What this artist discovered about green spaces during the pandemic
Topeka artist Barbara Waterman-Peters, pictured at Kaw River State Park, was the lead artist for the See Topeka project. (Bill Stephens/Topeka Magazine)
The Kansas Reflector welcomes opinion pieces from writers who share our goal of widening the conversation about how public policies affect the day-to-day lives of people throughout our state. Barbara Waterman-Peters is a Topeka-based award-winning artist. This article is adapted from remarks she gave to the Topeka and Shawnee County Public Library Foundation’s Wilder Society in June 2021.
Early this spring, I visited one of the state’s newest state parks, Kaw River State Park in northwest Topeka. Growing up in Topeka, I was long familiar with this area along the banks of the Kaw (or Kansas) River, as well as the land around it that contained tree-lined trails and the governor’s residence. But I had never closely studied this landscape as an artist … and that was what I came to do on this day.
I had arrived at the state park to contemplate how I would transform this scene of natural beauty, with its myriad vistas and rich visual tones, into one iconic image with a limited palette of color. That was the task I had been given a few months prior when I was asked to serve as the lead artist for the Topeka portion of an art project that reimagines Kansas parks and green spaces in the style of the iconic 1930s Works Progress Administration National Parks posters.
I suspect you are familiar with these posters, or something inspired by them. Artists — many of them little-known at the time — created these images as part of a federally funded program during the height of the Great Depression. Working with limited printing capabilities, the artists relied on only a few colors, bold strokes and an ability to capture the essence of a location in one simple frame. Their creations spoke to the majesty of the natural world and to our pride as a nation that we could share and enjoy these public spaces. They are images that stirred something in the generations before us, and they still resonate to this day.
As I was walking toward the river and thinking of all of this, I lost my husband — or at least I lost track of him. A fellow artist, my husband perhaps had also been inspired by the scenery and had wandered ahead of me at the base of the trails. We had arrived when the Kaw River was running low, and it was possible to walk out past what was usually the edge of the river. Standing at the end of the trail, I looked up ahead into a scene thrown into sharp contrast by the sunlight and the covering of trees. I saw sandbars drenched in the sun, framed between the shoreline and the branches hanging down toward me. Off in the distance as a small, dark speck in the scenery was my husband.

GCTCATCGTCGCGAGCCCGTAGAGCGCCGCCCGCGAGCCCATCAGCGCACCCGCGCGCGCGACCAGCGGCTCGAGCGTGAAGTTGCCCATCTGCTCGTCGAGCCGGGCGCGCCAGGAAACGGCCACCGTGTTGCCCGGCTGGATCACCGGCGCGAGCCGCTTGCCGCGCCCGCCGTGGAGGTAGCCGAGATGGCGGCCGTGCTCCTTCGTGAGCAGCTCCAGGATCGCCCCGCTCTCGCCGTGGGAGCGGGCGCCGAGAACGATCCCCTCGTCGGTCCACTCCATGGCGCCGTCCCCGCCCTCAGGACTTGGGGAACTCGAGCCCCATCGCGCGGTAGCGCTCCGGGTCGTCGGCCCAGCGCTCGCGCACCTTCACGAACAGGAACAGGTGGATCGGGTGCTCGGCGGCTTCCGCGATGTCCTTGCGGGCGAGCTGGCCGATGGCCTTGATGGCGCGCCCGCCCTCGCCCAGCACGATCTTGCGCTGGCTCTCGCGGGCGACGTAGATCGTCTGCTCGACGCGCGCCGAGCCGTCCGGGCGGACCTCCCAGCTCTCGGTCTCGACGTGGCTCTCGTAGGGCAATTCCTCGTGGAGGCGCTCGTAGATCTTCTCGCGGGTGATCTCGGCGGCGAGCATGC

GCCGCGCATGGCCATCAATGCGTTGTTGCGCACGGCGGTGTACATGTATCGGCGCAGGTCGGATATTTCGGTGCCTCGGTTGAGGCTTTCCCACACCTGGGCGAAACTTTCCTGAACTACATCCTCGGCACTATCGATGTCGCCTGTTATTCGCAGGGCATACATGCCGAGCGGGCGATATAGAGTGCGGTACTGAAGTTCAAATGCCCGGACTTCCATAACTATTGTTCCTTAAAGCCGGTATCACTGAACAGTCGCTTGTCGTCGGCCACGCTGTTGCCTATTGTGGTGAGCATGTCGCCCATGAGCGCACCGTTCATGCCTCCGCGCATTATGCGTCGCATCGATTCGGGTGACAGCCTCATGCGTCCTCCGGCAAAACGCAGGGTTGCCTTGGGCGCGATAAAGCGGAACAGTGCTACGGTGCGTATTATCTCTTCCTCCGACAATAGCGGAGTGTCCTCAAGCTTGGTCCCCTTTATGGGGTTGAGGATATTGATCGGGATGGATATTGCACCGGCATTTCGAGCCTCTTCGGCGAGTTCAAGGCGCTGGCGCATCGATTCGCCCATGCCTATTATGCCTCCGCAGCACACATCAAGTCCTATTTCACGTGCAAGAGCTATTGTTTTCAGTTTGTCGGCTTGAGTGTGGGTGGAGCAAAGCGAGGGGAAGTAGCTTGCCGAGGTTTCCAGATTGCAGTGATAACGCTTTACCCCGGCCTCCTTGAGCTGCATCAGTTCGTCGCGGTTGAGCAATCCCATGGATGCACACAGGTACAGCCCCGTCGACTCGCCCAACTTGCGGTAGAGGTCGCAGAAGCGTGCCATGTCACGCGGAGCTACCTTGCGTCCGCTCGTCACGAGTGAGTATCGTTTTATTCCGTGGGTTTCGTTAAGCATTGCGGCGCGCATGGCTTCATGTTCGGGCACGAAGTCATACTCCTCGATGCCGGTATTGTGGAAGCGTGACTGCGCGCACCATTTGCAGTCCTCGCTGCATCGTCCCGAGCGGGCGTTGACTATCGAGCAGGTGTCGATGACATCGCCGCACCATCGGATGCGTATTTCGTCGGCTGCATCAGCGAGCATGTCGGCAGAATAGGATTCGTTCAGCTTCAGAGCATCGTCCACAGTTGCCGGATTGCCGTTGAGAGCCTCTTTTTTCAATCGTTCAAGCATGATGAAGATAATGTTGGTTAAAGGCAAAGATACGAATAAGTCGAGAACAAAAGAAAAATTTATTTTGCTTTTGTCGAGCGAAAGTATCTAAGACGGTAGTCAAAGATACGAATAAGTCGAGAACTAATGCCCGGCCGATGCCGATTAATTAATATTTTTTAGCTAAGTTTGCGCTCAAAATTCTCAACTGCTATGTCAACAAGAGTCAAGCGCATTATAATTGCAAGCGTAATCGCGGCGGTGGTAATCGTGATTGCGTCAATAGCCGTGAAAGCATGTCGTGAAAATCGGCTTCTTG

I had found my image.
Returning to the studio, I kept this scene in my mind. It guided me as I stood in front of my canvas and realized I was unlearning most everything that has defined my career as an artist. My works, primarily in oils, are often defined by luminosity, volume, layering and details. For a floral series I am creating now, I am spending hours and hours creating a layer of subtle green undertones that will provide a reference, a richness and an inner illumination to everything that is layered on top of it.
But here I was trying to emulate the 1930 artists — just me, one primary focal point, 5 to 6 colors … and nothing else.
And these limitations — in turn — allowed me to realize what precisely spoke to me about the land I chose to illustrate. Coming to the canvas, I realized how essential nature and green spaces had become to us once again during the pandemic — a refuge of safety, as well as a reminder of the vulnerability of the natural world and our obligation toward protecting it. I realized how being given the task of defining an iconic image of the Kansas River allowed me to appreciate this winding, eternal river that always has been a part of my life, a landmark that I encountered endlessly as I grew up and that I continue to cross and observe each day as I drive from my home in Topeka to my studio on the other side of the river in North Topeka, and then as I drive back again. So, I was approaching the river with a dual awareness that it was something that both spoke to me at the moment and had whispered comfort to me throughout my life, as can most any spot of green or protected natural space within Kansas if we approach it with reverence and listen to it.
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